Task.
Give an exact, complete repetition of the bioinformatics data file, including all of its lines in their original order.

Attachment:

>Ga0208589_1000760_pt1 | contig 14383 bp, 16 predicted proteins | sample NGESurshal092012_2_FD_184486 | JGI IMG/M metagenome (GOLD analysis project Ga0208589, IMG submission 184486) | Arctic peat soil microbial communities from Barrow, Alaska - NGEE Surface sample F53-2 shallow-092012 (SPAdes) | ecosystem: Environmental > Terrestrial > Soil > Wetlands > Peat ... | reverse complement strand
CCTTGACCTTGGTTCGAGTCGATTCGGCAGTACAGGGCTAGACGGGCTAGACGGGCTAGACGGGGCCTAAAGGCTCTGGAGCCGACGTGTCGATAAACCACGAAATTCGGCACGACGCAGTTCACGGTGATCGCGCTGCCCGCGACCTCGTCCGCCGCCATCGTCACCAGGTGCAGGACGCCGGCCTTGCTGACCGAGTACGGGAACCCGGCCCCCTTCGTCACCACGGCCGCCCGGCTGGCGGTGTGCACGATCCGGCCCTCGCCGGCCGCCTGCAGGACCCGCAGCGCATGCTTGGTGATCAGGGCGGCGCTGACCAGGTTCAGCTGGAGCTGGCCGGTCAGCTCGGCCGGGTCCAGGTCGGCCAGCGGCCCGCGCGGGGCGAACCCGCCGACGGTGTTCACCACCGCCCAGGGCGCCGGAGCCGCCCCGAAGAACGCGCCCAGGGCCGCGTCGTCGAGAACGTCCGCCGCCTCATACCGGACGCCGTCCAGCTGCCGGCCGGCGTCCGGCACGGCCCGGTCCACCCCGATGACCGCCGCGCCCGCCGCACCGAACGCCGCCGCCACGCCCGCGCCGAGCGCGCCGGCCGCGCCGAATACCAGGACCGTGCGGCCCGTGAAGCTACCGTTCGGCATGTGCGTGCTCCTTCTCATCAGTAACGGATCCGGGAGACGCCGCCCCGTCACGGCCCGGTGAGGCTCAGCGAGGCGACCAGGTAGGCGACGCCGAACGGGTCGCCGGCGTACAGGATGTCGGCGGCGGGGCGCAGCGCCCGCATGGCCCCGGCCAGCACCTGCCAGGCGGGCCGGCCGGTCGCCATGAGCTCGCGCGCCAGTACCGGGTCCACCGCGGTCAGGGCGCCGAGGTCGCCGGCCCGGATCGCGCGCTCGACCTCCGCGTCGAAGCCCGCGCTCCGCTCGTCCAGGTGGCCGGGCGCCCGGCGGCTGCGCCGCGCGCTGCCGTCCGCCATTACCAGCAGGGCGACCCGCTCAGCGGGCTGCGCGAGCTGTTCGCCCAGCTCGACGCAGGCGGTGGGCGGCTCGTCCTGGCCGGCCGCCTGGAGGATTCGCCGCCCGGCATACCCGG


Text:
>Ga0208589_1000760_pt1 | contig 14383 bp, 16 predicted proteins | sample NGESurshal092012_2_FD_184486 | JGI IMG/M metagenome (GOLD analysis project Ga0208589, IMG submission 184486) | Arctic peat soil microbial communities from Barrow, Alaska - NGEE Surface sample F53-2 shallow-092012 (SPAdes) | ecosystem: Environmental > Terrestrial > Soil > Wetlands > Peat ... | reverse complement strand
CCTTGACCTTGGTTCGAGTCGATTCGGCAGTACAGGGCTAGACGGGCTAGACGGGCTAGACGGGGCCTAAAGGCTCTGGAGCCGACGTGTCGATAAACCACGAAATTCGGCACGACGCAGTTCACGGTGATCGCGCTGCCCGCGACCTCGTCCGCCGCCATCGTCACCAGGTGCAGGACGCCGGCCTTGCTGACCGAGTACGGGAACCCGGCCCCCTTCGTCACCACGGCCGCCCGGCTGGCGGTGTGCACGATCCGGCCCTCGCCGGCCGCCTGCAGGACCCGCAGCGCATGCTTGGTGATCAGGGCGGCGCTGACCAGGTTCAGCTGGAGCTGGCCGGTCAGCTCGGCCGGGTCCAGGTCGGCCAGCGGCCCGCGCGGGGCGAACCCGCCGACGGTGTTCACCACCGCCCAGGGCGCCGGAGCCGCCCCGAAGAACGCGCCCAGGGCCGCGTCGTCGAGAACGTCCGCCGCCTCATACCGGACGCCGTCCAGCTGCCGGCCGGCGTCCGGCACGGCCCGGTCCACCCCGATGACCGCCGCGCCCGCCGCACCGAACGCCGCCGCCACGCCCGCGCCGAGCGCGCCGGCCGCGCCGAATACCAGGACCGTGCGGCCCGTGAAGCTACCGTTCGGCATGTGCGTGCTCCTTCTCATCAGTAACGGATCCGGGAGACGCCGCCCCGTCACGGCCCGGTGAGGCTCAGCGAGGCGACCAGGTAGGCGACGCCGAACGGGTCGCCGGCGTACAGGATGTCGGCGGCGGGGCGCAGCGCCCGCATGGCCCCGGCCAGCACCTGCCAGGCGGGCCGGCCGGTCGCCATGAGCTCGCGCGCCAGTACCGGGTCCACCGCGGTCAGGGCGCCGAGGTCGCCGGCCCGGATCGCGCGCTCGACCTCCGCGTCGAAGCCCGCGCTCCGCTCGTCCAGGTGGCCGGGCGCCCGGCGGCTGCGCCGCGCGCTGCCGTCCGCCATTACCAGCAGGGCGACCCGCTCAGCGGGCTGCGCGAGCTGTTCGCCCAGCTCGACGCAGGCGGTGGGCGGCTCGTCCTGGCCGGCCGCCTGGAGGATTCGCCGCCCGGCATACCCGG